U.S. Sen. Kit Bond last week won Senate passage of a proposal to vastly increase federal support for transitional programs designed to help the homeless obtain permanent housing, an idea like that being pushed by the New Life Evangelistic Center for the federal building in Cape Girardeau.
But Bond, R-Mo., along with U.S. Rep. Jo Ann Emerson, R-Mo., is using staff to dig deep into the New Life application to take over the building at the urging of local leaders who oppose the plan. The short time period allowed by federal rules for the Department of Health and Human Services to consider the application could also mean Bond and Emerson will have few avenues open to influence the decision.
"I have been kept advised of it and have written a letter to the secretary of HUD [the Department of Housing and Urban Development] asking them to review it very carefully," Bond said during a visit to Cape Girardeau on Friday.
Surplus buildings like the federal building at 339 Broadway must, under the McKinney-Vento Homeless Assistance Act of 1987, be evaluated for suitability as a shelter for the homeless. Once that determination has been made, the building's availability is published in the Federal Register and an application period begins. The federal building on Broadway was listed as suitable Feb. 20.
The New Life Evangelistic Center submitted its application Monday, and the Department of Health and Human Services must make a decision within 25 days, according to published rules. The department does not make the final decision. The General Services Administration has the final word because the property is under that agency's control.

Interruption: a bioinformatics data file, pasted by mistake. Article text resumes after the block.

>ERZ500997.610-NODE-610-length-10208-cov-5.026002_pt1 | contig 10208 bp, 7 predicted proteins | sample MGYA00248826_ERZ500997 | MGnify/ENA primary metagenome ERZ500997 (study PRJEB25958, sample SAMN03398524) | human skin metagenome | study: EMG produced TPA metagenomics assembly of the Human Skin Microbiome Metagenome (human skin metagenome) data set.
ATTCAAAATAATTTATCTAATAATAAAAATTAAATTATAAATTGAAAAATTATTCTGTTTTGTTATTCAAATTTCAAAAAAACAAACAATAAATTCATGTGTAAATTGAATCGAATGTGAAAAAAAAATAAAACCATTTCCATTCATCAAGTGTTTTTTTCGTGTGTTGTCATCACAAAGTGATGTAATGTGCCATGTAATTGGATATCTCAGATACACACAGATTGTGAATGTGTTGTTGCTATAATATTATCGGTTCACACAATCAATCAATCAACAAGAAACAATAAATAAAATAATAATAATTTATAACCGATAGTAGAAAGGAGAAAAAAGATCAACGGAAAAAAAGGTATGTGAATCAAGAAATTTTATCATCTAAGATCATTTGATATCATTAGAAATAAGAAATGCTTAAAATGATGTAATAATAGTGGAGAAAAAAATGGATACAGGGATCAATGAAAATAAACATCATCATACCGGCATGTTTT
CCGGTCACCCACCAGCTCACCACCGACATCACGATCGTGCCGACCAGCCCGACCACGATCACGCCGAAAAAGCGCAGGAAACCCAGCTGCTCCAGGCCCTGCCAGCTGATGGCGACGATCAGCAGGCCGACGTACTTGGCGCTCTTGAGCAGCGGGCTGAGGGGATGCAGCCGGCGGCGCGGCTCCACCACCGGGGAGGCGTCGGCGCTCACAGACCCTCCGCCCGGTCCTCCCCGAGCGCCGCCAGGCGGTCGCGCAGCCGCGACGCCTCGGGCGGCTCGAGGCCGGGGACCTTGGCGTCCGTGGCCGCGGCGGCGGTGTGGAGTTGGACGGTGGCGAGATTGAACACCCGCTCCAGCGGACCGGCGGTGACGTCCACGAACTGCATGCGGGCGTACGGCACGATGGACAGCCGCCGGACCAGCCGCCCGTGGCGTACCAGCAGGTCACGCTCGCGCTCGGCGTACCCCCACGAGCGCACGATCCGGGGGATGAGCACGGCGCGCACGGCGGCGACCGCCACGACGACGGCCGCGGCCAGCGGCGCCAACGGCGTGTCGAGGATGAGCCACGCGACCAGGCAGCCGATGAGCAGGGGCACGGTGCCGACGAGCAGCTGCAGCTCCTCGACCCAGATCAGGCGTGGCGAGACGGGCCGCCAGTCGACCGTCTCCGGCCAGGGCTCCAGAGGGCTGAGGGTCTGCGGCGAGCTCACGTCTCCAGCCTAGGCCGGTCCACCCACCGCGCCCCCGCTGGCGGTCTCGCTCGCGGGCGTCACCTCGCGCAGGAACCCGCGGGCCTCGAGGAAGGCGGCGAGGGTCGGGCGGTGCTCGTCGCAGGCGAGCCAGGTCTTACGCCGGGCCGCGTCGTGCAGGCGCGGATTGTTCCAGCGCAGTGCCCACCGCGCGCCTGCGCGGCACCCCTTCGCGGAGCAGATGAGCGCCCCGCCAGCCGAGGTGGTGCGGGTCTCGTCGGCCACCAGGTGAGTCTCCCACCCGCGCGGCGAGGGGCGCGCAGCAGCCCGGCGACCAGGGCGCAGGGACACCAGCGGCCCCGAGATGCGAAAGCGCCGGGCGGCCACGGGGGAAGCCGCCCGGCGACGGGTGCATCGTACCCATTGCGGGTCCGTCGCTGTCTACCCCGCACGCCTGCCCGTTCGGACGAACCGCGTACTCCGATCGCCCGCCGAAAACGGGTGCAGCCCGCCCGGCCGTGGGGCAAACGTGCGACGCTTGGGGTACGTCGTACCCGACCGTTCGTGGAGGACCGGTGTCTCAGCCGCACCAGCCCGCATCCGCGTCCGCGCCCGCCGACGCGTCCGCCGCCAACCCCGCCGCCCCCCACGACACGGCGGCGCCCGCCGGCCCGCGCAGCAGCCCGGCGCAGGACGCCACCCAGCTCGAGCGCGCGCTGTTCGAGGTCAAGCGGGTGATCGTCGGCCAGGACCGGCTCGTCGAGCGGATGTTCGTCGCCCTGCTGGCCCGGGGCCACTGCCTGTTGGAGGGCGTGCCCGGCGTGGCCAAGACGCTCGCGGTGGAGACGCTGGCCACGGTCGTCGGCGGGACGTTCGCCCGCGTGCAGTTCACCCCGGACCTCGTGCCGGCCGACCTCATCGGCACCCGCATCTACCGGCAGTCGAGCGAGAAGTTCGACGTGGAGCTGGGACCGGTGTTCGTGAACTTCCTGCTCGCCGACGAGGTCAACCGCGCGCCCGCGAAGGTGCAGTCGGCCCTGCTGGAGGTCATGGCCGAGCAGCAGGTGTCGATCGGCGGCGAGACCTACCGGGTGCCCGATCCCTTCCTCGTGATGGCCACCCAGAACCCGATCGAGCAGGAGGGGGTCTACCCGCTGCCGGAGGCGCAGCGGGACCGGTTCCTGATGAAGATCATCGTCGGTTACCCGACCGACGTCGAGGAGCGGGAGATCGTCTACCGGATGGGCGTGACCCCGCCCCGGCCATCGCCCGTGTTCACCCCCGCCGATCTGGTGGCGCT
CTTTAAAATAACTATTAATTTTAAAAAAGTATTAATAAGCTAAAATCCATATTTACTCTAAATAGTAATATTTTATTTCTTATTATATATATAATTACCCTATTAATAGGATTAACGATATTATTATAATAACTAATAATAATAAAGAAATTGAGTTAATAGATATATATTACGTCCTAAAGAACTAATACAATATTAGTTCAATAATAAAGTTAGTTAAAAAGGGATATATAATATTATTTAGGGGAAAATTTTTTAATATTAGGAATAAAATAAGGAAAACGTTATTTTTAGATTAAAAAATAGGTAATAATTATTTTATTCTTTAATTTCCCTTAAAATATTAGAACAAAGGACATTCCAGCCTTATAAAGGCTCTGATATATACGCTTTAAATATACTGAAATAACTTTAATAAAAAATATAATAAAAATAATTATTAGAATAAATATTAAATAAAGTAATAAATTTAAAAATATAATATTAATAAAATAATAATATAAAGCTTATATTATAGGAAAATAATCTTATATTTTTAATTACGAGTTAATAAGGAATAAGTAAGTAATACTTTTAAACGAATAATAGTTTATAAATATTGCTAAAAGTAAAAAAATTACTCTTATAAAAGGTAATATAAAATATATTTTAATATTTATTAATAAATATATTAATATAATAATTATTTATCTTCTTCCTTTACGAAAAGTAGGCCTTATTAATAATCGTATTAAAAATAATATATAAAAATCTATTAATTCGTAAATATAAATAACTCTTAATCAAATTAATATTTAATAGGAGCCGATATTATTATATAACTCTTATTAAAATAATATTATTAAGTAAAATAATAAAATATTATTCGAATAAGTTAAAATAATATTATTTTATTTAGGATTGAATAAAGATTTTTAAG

Emerson said she didn't know whether she would be able to influence the decision. But the best use for the building, she said, would be for Cape Girardeau County to purchase it and use it for courtrooms and county offices.
She sees New Life needing to make extensive renovations to make the building suitable for living. And she said New Life's leader, the Rev. Larry Rice, hasn't participated enough with local agencies to understand how current programs are working. "He never came in to meet with the community at large to discuss what was happening," Emerson said.
In response, Rice said he was willing to take part in any discussions about how to coordinate his proposal with community efforts but that his decision to obtain the federal building is non-negotiable. Federal law is on the side of the homeless, he said, and the reason he stepped in was because no local agency was acting on their behalf to ask for the building.
"We have no interest in competing," Rice said. "We want to complement what is there."